Corporation tax cut could cost more than £2.6 billion
This was published under the 2010 to 2015 Conservative and Liberal Democrat coalition government
Michael Moore tells SFE conference provisional figures show cost of cutting corporation tax to Irish levels
Provisional figures from HMRC show that if the Scottish Government were to cut Corporation Tax to the same level as Ireland there could be a gap of more than £2.6bn in the Scottish Budget. David Gauke, the Exchequer Secretary to the Treasury announced these provisional figures to the House of Commons during the Report Stage of the Scotland Bill on Tuesday 21 June.
Scottish Secretary Michael Moore also quoted these figures as he addressed Scottish Financial Enterprise in Edinburgh and called on business to “be part of a better, more mature debate on Scotland’s economic and constitutional future”.
The Scottish Government wants to devolve and cut corporation tax. The UK Government remains opposed to the idea but has agreed to consider a further submission from the Scottish Government. Devolving Corporation Tax was previously considered and rejected by the independent Calman Commission.
Michael Moore said:
“These provisional figures from the HMRC raise some serious questions for the Scottish Government. The possible removal of more than £2.6bn from the Scottish Budget is a big drop and would require some tough choices to be made. Would they make the necessary budget cuts or would they look to raise the money from other sources such as Scottish Income tax? We could be faced with the scenario of Scottish families paying hundreds of pounds more each year in order to plug the gap.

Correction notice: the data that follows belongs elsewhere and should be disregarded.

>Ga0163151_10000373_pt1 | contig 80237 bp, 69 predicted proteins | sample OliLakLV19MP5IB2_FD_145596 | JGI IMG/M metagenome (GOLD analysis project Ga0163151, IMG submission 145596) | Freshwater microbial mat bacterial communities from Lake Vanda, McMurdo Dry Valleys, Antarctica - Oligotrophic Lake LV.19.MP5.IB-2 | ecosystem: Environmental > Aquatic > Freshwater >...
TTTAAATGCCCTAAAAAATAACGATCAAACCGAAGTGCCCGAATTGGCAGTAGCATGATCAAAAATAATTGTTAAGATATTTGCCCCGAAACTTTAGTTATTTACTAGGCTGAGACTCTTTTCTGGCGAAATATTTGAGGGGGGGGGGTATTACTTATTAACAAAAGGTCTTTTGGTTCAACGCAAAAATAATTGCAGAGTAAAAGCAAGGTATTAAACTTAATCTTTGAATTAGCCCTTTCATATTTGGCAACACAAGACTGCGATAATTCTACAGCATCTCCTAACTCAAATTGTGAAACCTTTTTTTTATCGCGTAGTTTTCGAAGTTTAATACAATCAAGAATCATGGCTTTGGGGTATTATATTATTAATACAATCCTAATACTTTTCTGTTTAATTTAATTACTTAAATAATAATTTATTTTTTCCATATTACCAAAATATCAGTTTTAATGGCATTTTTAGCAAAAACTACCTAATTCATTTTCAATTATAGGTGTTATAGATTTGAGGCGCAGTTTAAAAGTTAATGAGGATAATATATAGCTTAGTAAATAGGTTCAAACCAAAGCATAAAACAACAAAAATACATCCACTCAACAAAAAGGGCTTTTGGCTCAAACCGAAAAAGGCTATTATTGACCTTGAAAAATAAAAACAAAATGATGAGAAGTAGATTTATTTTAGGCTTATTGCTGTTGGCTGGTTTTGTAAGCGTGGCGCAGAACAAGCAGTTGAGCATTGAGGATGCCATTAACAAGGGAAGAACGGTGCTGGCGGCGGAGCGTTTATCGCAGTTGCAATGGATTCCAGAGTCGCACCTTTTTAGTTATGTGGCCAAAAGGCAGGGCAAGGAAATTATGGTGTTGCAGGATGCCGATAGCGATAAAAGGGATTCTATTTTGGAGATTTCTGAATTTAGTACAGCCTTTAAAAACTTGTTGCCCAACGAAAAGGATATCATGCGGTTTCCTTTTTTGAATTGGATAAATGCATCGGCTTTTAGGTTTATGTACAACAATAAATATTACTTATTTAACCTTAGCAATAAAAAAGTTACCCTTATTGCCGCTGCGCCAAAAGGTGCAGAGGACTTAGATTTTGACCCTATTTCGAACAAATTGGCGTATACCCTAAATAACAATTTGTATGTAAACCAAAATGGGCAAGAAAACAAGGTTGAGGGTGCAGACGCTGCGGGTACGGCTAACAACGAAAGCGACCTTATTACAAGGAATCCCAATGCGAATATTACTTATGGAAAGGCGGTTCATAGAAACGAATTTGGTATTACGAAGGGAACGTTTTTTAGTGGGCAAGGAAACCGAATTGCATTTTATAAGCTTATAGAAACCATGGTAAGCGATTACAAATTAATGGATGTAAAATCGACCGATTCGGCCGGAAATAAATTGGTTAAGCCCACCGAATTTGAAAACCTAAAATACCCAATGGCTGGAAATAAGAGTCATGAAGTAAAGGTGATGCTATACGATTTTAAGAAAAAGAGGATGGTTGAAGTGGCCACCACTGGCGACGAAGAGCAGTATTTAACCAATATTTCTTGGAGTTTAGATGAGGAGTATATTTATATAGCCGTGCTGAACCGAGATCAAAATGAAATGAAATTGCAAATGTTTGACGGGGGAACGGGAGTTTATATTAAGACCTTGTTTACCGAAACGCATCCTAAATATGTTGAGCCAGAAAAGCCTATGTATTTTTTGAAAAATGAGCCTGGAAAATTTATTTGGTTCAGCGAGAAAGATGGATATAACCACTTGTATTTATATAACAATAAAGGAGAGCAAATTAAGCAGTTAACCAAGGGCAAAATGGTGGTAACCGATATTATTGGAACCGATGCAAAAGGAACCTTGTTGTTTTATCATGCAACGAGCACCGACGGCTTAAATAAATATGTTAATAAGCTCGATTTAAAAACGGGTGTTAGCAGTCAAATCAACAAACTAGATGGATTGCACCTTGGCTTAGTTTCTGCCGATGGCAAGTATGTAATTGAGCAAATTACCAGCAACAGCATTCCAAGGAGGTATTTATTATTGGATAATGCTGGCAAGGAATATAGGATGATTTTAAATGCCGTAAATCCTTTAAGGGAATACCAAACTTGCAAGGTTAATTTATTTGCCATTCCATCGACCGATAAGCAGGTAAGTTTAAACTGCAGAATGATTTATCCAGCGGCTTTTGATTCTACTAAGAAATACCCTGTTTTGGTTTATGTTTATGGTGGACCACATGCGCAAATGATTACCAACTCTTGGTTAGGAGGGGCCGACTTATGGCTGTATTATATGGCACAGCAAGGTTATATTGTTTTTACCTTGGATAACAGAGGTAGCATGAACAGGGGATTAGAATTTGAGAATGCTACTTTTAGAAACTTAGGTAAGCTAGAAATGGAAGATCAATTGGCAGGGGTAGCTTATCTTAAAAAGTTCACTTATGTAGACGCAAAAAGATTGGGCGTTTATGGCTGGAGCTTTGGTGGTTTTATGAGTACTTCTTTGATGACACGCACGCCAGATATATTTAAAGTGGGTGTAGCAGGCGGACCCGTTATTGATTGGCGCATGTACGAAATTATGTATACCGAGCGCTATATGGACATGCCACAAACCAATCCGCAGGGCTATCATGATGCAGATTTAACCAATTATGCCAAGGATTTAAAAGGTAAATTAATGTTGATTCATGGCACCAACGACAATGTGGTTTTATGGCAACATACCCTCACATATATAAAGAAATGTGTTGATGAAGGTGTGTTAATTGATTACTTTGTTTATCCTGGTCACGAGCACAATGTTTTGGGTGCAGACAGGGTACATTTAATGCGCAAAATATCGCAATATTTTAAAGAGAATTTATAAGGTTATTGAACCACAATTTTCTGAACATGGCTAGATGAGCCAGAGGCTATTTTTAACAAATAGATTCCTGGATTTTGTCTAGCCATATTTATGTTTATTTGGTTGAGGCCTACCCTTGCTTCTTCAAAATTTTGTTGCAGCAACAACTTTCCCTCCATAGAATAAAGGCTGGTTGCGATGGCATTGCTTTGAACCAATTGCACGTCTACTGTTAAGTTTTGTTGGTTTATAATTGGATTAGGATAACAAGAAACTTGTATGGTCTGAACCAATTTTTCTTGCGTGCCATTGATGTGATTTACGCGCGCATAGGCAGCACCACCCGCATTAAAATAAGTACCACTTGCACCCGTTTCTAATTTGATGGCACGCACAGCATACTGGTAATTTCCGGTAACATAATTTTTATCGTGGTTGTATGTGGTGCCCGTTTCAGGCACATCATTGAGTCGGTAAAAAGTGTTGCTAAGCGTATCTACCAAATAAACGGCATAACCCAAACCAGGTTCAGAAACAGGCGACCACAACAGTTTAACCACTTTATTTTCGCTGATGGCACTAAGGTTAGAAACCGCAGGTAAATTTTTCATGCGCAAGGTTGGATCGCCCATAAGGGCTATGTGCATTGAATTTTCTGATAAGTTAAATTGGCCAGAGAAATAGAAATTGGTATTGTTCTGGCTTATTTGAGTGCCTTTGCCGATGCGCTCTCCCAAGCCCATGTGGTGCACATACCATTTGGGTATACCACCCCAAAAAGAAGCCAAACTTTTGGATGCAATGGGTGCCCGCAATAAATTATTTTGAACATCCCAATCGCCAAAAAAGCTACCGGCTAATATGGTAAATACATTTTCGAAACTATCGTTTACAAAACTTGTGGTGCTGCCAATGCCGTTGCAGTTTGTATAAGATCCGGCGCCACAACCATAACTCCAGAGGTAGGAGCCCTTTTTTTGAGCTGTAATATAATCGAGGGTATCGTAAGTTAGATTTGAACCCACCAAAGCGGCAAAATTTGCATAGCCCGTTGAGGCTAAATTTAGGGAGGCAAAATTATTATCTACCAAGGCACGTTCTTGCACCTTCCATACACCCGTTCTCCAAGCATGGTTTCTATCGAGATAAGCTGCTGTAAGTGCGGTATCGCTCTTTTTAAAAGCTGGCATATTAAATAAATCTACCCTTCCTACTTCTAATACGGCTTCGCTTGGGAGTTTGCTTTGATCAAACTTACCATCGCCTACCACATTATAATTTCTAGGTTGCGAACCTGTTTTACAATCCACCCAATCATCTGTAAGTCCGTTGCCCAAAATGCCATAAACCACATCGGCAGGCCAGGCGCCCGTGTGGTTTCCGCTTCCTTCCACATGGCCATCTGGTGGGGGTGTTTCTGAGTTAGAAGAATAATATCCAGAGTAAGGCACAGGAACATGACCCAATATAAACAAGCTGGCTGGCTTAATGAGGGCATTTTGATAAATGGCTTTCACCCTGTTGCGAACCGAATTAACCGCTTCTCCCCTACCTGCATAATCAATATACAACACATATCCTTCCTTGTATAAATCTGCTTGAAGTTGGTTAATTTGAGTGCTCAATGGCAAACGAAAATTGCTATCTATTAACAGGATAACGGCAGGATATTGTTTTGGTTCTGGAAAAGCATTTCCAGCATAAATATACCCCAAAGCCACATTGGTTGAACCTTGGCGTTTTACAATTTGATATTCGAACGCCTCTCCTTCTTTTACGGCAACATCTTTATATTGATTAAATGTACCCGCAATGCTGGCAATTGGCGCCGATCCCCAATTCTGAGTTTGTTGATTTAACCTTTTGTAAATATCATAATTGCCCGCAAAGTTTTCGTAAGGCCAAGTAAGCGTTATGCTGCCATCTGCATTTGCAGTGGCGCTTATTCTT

“Let me be clear. I am not denying the right of the Scottish Government and the Scottish people to debate these issues. But what I do take issue with is the way in which that debate is being conducted. And that is for two main reasons. The first is that it is having the effect of distracting our focus in Scotland from what should be our top priority - rebuilding our economy. The constitutional debate cannot be at the expense of our immediate focus on creating the environment in which Scottish businesses can prosper.
“And the second reason is that the current debate is simply too heavily founded in rhetoric, and not enough in hard facts. The Prime Minister has made clear that he will make the positive, optimistic case for Scotland’s place in the United Kingdom. As a proud Scot, I am happy to join him in making that case. I am absolutely clear that Scotland’s interests, and Scotland’s future, are best protected by a devolved Scottish Government working within the framework of the United Kingdom.
“The UK Government will happily put forward further evidence in support of the case for Scotland remaining part of the United Kingdom as and when the opportunity arises. But this is not just a debate for politicians. It must involve Scots from all walks of life. So today, I invite you to be part of a better, more mature debate on Scotland’s economic and constitutional future. A debate that is founded on evidence and carefully considered positions. That debate must include your voice - the voice of Scotland’s financial services community - and the voice of people from all other walks of life.”